This approach helps with analyst retention because the automation becomes the platform glue for all of your other tools. It also reduces the time your analysts have to spend on repetitive drudge work. Now, they’re able to give more confident answers if something shows up in the environment, and they can focus on more creative work.

Dedicate a resource to SOAR

I believe it’s important to have one person dedicated to the SOAR project at least half-time for the first six months. This is where teams can come up short. When the staff and time commitment is there, the process quickly expands beyond simple tasks. Then you’re thinking, "What else can I automate? What additional workflows can I pick up from the Rapid7 workflow marketplace and customize for our own use?"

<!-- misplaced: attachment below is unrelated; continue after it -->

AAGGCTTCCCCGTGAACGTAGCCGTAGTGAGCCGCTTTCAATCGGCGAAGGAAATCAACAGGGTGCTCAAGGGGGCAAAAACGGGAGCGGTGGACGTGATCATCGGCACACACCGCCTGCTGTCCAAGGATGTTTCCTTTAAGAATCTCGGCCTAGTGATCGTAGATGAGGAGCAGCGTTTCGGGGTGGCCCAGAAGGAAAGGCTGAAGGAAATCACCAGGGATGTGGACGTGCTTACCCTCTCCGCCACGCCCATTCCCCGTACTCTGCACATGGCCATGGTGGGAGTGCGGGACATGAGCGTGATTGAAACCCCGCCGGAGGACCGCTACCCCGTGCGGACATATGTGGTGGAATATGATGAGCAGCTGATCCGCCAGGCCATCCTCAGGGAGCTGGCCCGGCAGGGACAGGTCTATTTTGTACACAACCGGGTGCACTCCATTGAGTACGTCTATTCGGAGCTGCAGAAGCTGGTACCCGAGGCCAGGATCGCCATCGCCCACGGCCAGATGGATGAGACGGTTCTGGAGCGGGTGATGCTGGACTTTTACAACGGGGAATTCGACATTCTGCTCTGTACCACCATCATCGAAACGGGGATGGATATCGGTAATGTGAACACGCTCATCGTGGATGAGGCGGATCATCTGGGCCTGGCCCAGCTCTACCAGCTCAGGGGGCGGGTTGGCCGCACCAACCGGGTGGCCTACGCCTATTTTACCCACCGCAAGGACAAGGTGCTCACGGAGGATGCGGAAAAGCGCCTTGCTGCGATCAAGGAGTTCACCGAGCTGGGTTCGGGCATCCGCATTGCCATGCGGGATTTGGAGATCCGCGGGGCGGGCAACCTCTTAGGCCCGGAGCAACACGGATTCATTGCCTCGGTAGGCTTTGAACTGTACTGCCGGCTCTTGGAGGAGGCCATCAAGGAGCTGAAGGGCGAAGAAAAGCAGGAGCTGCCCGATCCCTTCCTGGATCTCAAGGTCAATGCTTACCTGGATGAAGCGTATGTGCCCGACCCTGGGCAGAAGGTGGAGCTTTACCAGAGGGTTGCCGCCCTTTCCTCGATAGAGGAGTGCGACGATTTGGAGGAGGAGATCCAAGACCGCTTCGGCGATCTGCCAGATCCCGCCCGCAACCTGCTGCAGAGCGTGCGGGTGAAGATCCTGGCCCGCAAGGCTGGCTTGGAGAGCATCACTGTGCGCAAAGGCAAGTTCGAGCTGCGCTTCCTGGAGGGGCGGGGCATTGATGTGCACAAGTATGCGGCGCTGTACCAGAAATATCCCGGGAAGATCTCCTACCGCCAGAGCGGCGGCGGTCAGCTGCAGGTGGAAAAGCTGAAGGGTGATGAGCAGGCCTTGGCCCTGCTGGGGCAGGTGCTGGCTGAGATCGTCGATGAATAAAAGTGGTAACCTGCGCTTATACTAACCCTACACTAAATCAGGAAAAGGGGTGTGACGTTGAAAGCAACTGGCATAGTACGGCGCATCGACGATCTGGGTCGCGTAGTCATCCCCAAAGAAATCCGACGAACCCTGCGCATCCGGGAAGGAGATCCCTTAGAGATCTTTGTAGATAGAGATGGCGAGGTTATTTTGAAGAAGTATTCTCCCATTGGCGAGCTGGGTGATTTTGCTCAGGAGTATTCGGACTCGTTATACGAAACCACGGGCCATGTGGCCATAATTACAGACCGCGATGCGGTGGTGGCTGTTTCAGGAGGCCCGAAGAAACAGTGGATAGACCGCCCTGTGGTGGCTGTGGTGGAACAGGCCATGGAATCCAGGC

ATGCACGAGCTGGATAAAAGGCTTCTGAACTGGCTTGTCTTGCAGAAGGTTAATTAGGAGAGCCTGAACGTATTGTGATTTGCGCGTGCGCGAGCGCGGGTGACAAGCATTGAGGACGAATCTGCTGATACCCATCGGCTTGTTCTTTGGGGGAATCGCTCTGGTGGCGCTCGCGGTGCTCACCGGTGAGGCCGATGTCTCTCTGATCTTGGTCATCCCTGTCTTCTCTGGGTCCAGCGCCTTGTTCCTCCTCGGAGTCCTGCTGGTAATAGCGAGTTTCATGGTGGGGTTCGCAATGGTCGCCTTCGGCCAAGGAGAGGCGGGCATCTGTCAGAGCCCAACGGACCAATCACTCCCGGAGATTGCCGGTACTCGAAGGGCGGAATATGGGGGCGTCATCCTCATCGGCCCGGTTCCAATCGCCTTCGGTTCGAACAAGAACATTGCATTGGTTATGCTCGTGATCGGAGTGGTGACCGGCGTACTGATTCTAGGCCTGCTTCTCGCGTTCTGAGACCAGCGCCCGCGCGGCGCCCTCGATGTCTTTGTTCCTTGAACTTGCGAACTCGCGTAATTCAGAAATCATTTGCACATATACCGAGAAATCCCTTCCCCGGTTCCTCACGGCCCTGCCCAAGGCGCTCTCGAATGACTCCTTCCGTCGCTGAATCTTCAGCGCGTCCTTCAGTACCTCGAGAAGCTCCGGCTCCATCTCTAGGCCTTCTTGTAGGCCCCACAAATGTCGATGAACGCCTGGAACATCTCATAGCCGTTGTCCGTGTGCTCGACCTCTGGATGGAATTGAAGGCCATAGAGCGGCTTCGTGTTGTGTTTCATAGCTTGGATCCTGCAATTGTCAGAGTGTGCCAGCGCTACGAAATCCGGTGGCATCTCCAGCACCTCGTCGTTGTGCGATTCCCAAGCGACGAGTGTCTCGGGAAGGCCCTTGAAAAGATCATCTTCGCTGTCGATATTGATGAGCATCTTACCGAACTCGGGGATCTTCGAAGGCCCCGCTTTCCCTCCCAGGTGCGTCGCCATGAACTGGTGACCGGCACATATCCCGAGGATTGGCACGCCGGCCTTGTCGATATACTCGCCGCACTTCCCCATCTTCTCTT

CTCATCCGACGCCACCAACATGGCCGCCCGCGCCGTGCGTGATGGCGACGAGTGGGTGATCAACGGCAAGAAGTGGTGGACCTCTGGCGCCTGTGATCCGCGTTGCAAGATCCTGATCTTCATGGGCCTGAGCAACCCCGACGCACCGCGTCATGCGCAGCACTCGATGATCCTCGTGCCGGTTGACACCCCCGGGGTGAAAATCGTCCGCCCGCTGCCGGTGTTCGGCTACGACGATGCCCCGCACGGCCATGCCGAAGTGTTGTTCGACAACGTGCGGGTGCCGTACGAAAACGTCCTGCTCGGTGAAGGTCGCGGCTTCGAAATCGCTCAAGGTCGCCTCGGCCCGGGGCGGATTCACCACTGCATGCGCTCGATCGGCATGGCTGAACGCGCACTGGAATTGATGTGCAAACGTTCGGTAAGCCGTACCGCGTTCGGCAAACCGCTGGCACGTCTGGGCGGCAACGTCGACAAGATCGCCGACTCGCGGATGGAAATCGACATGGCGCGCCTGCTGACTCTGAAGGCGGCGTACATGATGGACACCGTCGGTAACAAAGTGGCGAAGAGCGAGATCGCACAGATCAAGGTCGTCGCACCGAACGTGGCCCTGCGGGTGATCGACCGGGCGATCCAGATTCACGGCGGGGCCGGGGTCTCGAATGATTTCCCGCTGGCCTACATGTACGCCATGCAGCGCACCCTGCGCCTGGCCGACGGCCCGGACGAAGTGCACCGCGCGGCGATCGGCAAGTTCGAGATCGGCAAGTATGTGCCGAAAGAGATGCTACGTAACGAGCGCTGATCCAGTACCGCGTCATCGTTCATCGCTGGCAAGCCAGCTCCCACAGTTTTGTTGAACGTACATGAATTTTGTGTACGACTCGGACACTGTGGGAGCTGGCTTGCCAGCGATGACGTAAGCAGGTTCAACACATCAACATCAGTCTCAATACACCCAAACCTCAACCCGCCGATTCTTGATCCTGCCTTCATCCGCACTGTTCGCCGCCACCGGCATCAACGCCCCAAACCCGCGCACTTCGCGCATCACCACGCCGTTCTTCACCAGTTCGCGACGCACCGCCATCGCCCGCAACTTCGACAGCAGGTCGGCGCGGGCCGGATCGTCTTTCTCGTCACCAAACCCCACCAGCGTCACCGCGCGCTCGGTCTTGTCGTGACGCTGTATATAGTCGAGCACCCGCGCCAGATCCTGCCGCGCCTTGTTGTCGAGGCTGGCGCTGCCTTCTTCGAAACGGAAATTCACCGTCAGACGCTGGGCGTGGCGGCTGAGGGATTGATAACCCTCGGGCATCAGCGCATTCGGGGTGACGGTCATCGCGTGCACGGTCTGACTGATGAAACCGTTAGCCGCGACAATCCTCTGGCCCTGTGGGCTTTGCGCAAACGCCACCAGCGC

Take advantage of the Rapid7 Extensions Library

The good news is you don’t need to build workflows (playbooks) from scratch. The Rapid7 Extensions Library contains hundreds of workflows which you can use as a core foundation for your needs. Then you can tweak the last 15% to 20% to make the workflow fit even better. These pre-built workflows get you off the ground running. Think of them not as ready-to-go tools, but more as workflow ideas and curated best practices. The first time I used InsightConnect, I used the phishing workflow and started seeing value in less than two weeks.

Implementing a security automation tool within a company’s network environment can be a challenge if you don’t come at it the right way. I know because I’ve been there. But Rapid7’s InsightConnect makes it easier by enabling almost anything you can imagine. With a SOAR solution, your analysts will spend less time on drudge work and more time optimizing your security environment. These are real benefits I’ve seen firsthand at Brooks. You can have them as well by following this simple approach. Best of luck.